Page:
RUCKER: I see them as about the same. I have friends of every race, ethnicity, and culture, and we all have the same issues with fidelity and infidelity. In your own experience as a Black man, do Black women or women of another race approach you more aggressively in a romantic way?

RUCKER: Yes, it’s funny because it’s sort of what I hear happens to Eastern women (Indian women, Asian women, etc). The majority of the approaches that I get, or Black men get, are on an exotic interest level. They look for the man who is well-endowed or they want to know if it’s true. They want the ghetto swagger. They are looking for some part or trait of our culture to be true. It’s like, why do good girls get with bad boys? It’s that unknown. What about if they know you are committed to another woman in a relationship or in a marriage?

RUCKER: They want us more because they we’re that “good” guy. They don’t care if we’re in a relationship because they want that faithfulness, togetherness, or man they can trust. When they see us doing that, they want to get with us. They think that they can get with us and it’s that “special” syndrome, where if they get us, we won’t cheat on them because we had that “special connection.” Does it make a difference to them if your commitment is to a Black woman or a White woman?

RUCKER: No, they just want that commitment. I have never seen an undesirable Black man with a White woman and a Black woman complain about it. They only complain when good catches are with the White women. They may play it off like they don’t care, but they’re jealous. Would Black women be less likely to entice a Black man to cheat if he were with a White woman (like Tiger with Elin) or an Asian woman (like Tiki with Ginny)?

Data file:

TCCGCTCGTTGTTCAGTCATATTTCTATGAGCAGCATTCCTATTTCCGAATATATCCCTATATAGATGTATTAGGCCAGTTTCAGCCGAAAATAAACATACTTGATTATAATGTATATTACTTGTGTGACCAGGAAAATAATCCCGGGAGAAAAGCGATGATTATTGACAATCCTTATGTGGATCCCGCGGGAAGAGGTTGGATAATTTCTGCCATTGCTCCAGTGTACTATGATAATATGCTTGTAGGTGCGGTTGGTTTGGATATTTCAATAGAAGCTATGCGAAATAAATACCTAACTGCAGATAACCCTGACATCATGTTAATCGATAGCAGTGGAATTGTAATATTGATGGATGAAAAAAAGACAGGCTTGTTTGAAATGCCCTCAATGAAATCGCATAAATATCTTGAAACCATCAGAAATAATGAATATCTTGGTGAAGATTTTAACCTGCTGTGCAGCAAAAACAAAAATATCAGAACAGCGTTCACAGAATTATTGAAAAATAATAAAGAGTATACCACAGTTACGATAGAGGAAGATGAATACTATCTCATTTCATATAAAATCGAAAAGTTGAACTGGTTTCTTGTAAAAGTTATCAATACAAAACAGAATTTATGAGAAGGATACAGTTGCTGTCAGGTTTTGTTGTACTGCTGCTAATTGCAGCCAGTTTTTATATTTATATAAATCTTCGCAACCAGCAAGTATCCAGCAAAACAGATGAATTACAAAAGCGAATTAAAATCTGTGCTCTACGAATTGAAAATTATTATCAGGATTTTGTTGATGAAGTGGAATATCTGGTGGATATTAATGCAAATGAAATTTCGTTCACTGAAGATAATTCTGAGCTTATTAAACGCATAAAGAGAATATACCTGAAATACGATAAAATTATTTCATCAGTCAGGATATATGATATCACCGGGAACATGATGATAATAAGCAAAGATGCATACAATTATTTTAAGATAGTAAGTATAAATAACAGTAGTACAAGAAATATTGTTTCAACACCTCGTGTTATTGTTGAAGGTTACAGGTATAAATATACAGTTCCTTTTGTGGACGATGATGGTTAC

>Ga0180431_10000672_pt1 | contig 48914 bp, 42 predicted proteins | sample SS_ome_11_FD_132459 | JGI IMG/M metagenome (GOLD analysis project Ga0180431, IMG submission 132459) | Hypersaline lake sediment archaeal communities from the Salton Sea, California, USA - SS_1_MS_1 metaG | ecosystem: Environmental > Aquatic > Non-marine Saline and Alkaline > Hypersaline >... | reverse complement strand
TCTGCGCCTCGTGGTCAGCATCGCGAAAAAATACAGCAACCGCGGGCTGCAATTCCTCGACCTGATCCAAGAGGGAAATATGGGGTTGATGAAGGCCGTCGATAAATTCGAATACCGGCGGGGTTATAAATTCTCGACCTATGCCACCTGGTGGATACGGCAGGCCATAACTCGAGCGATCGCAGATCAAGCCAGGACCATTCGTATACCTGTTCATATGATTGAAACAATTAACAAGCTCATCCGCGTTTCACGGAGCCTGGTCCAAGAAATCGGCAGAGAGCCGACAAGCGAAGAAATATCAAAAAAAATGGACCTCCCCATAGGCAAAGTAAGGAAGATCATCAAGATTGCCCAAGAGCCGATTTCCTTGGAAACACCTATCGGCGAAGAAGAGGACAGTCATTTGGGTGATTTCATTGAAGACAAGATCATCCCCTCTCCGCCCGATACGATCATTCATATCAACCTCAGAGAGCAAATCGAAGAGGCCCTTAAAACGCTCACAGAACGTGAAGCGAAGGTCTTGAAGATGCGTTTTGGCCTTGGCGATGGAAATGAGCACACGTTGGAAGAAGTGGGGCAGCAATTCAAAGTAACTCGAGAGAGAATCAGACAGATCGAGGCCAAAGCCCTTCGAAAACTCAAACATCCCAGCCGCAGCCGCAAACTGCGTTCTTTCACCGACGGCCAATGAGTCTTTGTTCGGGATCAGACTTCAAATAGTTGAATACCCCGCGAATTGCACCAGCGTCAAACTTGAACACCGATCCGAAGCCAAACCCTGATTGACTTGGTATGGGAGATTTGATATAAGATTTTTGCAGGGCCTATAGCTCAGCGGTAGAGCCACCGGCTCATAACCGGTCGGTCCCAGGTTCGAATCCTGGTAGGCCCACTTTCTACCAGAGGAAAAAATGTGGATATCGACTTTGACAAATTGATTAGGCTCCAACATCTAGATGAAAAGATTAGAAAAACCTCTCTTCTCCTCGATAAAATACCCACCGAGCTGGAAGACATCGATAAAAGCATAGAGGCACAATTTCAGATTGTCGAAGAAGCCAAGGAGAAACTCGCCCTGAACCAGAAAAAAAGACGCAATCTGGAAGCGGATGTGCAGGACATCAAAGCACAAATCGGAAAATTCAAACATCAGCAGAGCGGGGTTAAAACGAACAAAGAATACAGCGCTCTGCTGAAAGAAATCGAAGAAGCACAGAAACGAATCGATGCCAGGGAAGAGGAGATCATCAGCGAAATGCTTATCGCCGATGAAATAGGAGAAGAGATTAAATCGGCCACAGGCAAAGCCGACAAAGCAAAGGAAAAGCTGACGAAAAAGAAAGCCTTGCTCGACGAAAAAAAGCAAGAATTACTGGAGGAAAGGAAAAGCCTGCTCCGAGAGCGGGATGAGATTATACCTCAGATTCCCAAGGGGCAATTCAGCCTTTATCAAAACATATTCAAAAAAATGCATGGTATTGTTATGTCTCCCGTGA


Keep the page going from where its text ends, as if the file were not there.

RUCKER: When a woman wants something and they want it badly, very rarely do the individual circumstances weigh out–especially with men. It would be more intense because it’s like a Black woman stealing a Black man from a White woman… she’s bringing one back to the team. Do Black men feel less guilt or hesitation about cheating on a White woman than if they would stray from a Black woman?

RUCKER: It depends. Sometimes brothers get with a White woman as a sign of prestige and power and since they’re more of an object, they don’t really feel bad. If he’s with her because he loves her and wants to be with her, then it will be the same in trepidation any man would have, because he’s cheating on a woman he cares about. But if she were just an object or trophy, it wouldn’t be a big thing. Why does it seem more celebrities are cheating–and why more Black celebs like Tiger, Tiki, etc?

RUCKER: Celebs do it because they can. You believe you can get away with it. But I don’t think race has anything to do with it. When Black folks do things people try to turn it into a pathology, it’s not an individual act–they try to make it like an innate character flaw or like a disease in their genes… a genetic trait. It’s not. The truth is 85% of all relationships end in divorce, and it’s not along specific color lines.